I was very kindly tagged by V.G. Lee and Sandra Moran for the Writing Process Blog Tour. Authors answer four standard questions about their work in progress and their writing process in general, and then they nominate two more authors to answer the questions the following week.
V.G. Lee has long been one of my favourite authors. Her Diary of A Provincial Lesbian from 2006 was a very refreshing comic and poignant story of an ordinary British someone at a time when there was very little like it (I would still like more). It is a much treasured book. Her last novel, Always You Edina, shows what an accomplished writer she is; it’s a beautifully observed and written novel. Please check out her work and her answers to the blog tour. Sandra Moran is a very interesting author. Her debut, Letters Never Sent, is one of the highest rated lesbian novels on Amazon and won The Rainbow Award for historical fiction. Not one to write to a formula, not even her own, she followed this up with a story of an advertising exec commissioned by God to write and market a supplement for the Bible. Have a look here to see what she’s working on now.
Now, on to the questions.
What am I working on?
When V.G. nominated me I was checking the last version of my romcom, That Certain Something, which was published last Monday. It is still my current love so I will be talking about that.
It’s quite a change from my other novels, Pennance and After Mrs Hamilton, which have been dark, twisting intrigue romances with a few surprises and uncompromising differences.
It was sparked by a conversation on the VLR discussion group where I was larking about answering questions for one of their spot-on weekends. Someone found my answers entertaining and fun and asked if my novels were the same. I had to respond that actually they were rather angst-ridden and miserable, so it had me wondering why on earth wasn’t I writing something humorous?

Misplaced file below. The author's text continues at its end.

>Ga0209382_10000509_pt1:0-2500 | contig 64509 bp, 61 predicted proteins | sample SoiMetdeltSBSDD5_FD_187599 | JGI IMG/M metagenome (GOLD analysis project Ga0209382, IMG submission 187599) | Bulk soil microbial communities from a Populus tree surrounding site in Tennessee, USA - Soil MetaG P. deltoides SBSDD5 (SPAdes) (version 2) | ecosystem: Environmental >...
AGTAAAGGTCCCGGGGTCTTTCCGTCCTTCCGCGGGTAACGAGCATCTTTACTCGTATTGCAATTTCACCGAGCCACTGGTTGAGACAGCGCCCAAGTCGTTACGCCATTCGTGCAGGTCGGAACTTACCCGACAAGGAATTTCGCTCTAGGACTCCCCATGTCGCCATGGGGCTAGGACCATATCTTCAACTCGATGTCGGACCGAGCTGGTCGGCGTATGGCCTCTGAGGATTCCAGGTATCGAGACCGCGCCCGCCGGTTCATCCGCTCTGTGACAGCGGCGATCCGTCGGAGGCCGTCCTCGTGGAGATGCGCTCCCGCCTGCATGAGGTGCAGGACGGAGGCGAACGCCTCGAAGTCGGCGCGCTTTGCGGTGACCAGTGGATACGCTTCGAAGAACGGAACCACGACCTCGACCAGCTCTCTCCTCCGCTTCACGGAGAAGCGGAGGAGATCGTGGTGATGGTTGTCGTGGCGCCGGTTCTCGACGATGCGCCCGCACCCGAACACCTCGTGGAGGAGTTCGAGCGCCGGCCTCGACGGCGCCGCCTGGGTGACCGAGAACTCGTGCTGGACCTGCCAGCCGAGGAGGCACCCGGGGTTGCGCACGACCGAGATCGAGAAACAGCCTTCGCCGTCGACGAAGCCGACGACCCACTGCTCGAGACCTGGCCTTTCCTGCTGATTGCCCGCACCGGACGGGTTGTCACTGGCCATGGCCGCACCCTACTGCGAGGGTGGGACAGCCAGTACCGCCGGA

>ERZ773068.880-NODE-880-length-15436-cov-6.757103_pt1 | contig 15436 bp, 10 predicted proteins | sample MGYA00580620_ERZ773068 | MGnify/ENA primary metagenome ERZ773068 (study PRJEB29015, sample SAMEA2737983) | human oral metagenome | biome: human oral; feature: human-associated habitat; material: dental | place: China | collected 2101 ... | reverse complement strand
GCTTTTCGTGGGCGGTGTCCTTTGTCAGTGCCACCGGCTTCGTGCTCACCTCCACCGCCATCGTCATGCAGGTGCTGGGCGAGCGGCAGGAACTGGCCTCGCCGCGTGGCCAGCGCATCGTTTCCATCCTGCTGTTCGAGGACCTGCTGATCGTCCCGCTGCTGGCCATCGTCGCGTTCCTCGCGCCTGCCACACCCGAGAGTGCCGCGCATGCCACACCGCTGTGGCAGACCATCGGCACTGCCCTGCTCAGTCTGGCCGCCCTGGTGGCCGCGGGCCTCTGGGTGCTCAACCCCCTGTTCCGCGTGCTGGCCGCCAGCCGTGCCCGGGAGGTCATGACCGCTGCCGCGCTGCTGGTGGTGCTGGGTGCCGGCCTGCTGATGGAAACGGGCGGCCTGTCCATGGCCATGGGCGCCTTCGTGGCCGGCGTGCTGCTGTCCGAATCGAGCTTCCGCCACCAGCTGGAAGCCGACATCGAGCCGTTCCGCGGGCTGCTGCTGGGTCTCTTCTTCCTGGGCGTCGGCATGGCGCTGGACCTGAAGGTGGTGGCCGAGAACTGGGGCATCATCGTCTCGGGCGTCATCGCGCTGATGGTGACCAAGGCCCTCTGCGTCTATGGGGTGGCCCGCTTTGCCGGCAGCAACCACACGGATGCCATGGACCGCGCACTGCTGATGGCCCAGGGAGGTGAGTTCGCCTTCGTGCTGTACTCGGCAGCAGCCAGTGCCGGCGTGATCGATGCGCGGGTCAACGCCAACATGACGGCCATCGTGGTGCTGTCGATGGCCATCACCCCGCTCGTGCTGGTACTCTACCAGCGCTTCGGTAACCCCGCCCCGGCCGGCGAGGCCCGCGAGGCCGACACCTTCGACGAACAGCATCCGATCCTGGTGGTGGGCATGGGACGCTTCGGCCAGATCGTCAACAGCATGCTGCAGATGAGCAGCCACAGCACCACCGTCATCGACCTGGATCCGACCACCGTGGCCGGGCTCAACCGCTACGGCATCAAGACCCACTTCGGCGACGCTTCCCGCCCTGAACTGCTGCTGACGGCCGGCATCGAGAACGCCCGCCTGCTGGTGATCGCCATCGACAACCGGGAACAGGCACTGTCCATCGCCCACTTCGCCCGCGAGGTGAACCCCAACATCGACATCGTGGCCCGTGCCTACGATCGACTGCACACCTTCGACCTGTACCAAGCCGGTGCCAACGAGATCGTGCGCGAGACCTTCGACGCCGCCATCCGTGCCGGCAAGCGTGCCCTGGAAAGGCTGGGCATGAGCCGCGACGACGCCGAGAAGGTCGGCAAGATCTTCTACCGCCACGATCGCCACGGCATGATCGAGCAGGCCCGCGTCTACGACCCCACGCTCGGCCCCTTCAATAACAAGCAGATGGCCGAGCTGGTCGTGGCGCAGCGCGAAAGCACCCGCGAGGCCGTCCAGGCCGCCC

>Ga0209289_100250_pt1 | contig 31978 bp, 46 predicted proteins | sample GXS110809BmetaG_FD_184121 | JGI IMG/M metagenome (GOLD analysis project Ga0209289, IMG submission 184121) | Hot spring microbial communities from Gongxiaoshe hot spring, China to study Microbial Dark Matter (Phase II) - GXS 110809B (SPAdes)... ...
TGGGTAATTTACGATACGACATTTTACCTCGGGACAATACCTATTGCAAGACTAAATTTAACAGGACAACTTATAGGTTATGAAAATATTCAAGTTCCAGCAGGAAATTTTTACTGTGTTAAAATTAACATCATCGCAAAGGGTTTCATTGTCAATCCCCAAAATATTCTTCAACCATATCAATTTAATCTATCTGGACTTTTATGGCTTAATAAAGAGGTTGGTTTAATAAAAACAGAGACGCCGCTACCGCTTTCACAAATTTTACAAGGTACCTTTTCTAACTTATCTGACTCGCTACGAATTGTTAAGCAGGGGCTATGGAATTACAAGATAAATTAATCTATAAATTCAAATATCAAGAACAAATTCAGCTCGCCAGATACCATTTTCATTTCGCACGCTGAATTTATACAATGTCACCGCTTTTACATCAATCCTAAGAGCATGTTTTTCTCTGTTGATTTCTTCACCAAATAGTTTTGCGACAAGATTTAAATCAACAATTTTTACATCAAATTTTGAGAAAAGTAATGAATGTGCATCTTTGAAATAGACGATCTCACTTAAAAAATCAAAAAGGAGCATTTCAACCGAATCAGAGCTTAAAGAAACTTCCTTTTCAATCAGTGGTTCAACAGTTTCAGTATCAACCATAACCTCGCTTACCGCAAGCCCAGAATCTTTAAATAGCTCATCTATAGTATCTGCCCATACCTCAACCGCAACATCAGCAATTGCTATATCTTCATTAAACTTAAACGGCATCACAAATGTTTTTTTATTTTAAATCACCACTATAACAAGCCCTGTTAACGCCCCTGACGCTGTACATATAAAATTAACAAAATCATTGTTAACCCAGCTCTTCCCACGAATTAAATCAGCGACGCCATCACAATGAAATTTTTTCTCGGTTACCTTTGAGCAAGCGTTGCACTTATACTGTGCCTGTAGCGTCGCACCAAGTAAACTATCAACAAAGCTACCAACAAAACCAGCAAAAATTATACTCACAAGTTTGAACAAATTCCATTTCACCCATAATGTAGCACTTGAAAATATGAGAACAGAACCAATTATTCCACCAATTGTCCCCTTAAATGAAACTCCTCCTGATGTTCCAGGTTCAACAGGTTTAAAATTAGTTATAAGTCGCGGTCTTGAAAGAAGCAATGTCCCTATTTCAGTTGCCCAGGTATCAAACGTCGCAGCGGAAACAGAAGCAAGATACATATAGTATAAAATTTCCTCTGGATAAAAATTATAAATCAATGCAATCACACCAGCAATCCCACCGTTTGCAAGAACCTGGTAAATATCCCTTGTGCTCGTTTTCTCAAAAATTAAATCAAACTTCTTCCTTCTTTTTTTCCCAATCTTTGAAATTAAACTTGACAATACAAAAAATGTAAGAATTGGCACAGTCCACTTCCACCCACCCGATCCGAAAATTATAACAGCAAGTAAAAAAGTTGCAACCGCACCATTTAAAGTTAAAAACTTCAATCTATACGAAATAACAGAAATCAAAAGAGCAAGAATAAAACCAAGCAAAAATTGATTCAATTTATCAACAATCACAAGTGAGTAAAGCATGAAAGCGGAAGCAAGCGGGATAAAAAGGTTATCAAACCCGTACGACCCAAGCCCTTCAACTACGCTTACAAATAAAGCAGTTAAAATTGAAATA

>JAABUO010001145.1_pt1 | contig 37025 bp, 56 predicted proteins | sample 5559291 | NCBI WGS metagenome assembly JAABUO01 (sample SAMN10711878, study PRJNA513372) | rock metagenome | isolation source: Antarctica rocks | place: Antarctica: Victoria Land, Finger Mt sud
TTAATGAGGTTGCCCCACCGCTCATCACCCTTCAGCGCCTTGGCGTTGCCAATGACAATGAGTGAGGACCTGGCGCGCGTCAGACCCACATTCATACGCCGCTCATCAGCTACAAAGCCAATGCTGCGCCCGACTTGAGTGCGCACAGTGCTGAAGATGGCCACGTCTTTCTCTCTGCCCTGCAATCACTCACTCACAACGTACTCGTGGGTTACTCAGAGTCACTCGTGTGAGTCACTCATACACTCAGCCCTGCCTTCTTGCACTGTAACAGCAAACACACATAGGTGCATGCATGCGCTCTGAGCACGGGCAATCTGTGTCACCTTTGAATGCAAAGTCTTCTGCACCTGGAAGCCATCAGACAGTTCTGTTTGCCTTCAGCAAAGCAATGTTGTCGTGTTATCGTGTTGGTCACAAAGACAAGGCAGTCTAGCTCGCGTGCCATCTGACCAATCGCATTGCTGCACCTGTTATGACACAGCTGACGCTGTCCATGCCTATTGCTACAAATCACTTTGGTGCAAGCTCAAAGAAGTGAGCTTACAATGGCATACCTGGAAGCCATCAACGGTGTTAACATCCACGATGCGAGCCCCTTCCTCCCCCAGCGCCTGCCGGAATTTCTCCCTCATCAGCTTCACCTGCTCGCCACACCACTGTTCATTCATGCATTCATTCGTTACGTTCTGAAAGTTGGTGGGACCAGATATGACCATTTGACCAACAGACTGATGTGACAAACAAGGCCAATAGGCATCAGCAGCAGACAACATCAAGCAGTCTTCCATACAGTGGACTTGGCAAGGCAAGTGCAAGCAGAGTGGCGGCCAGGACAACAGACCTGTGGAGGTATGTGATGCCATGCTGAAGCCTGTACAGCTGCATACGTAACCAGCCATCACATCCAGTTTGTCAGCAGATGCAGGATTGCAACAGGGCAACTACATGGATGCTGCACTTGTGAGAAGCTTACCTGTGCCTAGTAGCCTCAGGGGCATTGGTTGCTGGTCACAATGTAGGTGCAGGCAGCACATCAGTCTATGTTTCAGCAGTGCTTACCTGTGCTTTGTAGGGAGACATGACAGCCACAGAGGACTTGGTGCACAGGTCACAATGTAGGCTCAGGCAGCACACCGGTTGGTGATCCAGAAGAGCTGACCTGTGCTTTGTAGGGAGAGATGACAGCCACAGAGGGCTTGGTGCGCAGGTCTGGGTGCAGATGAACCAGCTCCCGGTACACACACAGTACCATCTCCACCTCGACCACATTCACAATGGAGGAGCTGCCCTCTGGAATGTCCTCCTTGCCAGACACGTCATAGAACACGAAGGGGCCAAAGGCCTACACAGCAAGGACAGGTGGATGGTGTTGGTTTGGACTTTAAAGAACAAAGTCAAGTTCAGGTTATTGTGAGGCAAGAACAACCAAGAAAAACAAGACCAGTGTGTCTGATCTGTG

I had a trial run with a short story in the summer (The Dildo in the Kitchen Drawer) which I found enormous fun. And that set me up for writing a full-blown romcom.
How does my work differ to others of its genre?
I’m a sucker for British romcom films, Richard Curtis’ in particular. I love the settings, the quirky and very British characters and the wonderful lines and romances. So that is another source of inspiration for this novel: a very British romp and romance, but with an awful lot more lesbians in.
The two main characters appear poles apart. Young, fiesty Pia Benitez-Smith is a photographer and one of those amazing people who sees the essence of what is good in others, life, everything. She definitely follows her heart. She is drawn to the more reserved and thoughtful Cate, who is beautiful and refined, but who also has a naughty streak and a wry sense of humour. The two disagree about the importance of love and money and when Cate claims that her perfect night could only be expensive, Pia can’t resist the challenge and sets out to prove otherwise.
She does so with the aid of a beguiling summer night in London. This novel has a massive sense of place. I’ve loved living through the scenes in some of my favourite hidden parts of London and also researching the more exclusive settings (I would love a tour of a penthouse in the Shard).